No school, at least in person. Yes football, by any unreasonable means necessary.
It’s not just a bad look. It’s coldhearted and unseemly but also unsurprising. College football is an unofficial professional sport, profiting off labor paid in scholarships rather than cash, the key operation of most every collegiate, trickle-down financial model. If schools don’t play football, the whole revenue structure collapses. It’s big business, and the impracticality of fans being able to attend games this season already has athletic departments in a bind. They need to salvage some type of season for the television money. So even if tumbleweeds can skitter freely across an empty campus, there still figures to be large young men in helmets and shoulder pads on a field somewhere.
For weeks, it has been assumed that the so-called student-athletes would operate as students first, meaning college would have to be college again before we even talked about its sports resuming. This month, NCAA President Mark Emmert seemed emphatic in his no-students, no-play stance.
“If you don’t have students on campus, you don’t have student-athletes on campus,” Emmert said. “That doesn’t mean it has to be up and running in the full normal model, but you’ve got to treat the health and well-being of the athletes at least as much as the regular students. So if a school doesn’t reopen, then they’re not going to be playing sports. It’s really that simple.”
But as with everything during the novel coronavirus pandemic, time and difficulty shift thinking. On this complicated issue, Emmert is only giving advice, really. Schools don’t need his permission. While his words and value system are humane and appropriate, they aren’t going to balance athletic budgets. So the wiggle room of not needing a “full normal model” of school constitutes a loophole that will be exploited when schools get desperate.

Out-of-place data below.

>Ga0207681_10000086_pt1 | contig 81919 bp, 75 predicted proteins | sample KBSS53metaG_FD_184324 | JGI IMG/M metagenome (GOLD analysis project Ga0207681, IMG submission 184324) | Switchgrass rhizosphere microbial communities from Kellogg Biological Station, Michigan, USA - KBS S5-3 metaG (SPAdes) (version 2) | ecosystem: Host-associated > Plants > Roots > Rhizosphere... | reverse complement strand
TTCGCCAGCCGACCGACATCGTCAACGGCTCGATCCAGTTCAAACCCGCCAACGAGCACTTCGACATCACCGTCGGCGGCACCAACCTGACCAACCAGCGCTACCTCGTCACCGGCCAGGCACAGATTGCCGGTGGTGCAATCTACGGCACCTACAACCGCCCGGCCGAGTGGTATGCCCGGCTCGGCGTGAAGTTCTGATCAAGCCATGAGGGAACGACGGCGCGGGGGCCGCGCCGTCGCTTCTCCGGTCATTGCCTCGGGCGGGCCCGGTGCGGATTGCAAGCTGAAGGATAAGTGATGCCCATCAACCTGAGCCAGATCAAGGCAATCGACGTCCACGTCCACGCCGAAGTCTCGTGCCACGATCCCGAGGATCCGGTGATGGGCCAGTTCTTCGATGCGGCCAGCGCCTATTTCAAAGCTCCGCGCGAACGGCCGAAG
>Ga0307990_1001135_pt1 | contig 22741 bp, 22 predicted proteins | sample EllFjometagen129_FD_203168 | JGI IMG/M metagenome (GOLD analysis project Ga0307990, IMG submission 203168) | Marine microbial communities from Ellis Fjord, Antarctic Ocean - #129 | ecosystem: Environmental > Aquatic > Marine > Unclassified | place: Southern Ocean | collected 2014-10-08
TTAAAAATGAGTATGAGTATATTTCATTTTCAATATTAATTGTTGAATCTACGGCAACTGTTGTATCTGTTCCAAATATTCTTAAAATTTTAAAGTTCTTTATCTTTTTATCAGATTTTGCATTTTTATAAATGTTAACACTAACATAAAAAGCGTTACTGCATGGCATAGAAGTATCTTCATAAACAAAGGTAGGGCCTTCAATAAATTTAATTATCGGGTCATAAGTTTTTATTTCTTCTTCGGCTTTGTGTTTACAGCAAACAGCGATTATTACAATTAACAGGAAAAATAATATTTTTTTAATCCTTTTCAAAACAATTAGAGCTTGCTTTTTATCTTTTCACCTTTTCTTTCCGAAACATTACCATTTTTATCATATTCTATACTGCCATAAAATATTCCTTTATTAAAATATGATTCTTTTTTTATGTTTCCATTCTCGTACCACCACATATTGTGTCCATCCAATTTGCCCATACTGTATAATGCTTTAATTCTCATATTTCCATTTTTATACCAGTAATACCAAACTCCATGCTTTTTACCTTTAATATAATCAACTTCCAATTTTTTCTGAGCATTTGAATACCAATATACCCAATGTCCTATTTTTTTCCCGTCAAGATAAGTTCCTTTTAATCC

“There may be a scenario to where campuses are partially open, and if we can bring back athletes and bring back a section of the student body, that may not be exactly what Mr. Emmert was talking about, but that may be good for a certain university,” Stanford Coach David Shaw said. “If they feel they’re comfortable and ready to resume part of their normal activities and still field teams for fall sports — not just football — then I think that’s going to be acceptable. So we’ll see. Once again, this is extremely fluid.”
It’s a messy situation that is bound to turn competitive, which is where the notion of protecting the players will become a crock. In the SEC — you know, where “it just means more” — every school except Vanderbilt has jumped to announce recently that campuses will reopen in the fall. Why? Because we all might as well be dead without SEC football.
Across the nation, some coaches are calling for fairness. Some are shrugging and figuring that the show must go on, and if that means leaving behind teams in communities still struggling to contain the coronavirus, well, consider it college football’s version of natural selection. All the while, a fluid situation becomes more challenging.
California State University, the largest four-year public university system in the country, chose Tuesday to abandon hope of widespread on-campus learning in the fall. It will continue teaching remotely for almost all classes. Campuses may not be completely closed, but the message is clear: It is too risky to mess around with the health of students, professors, administrators and other staff.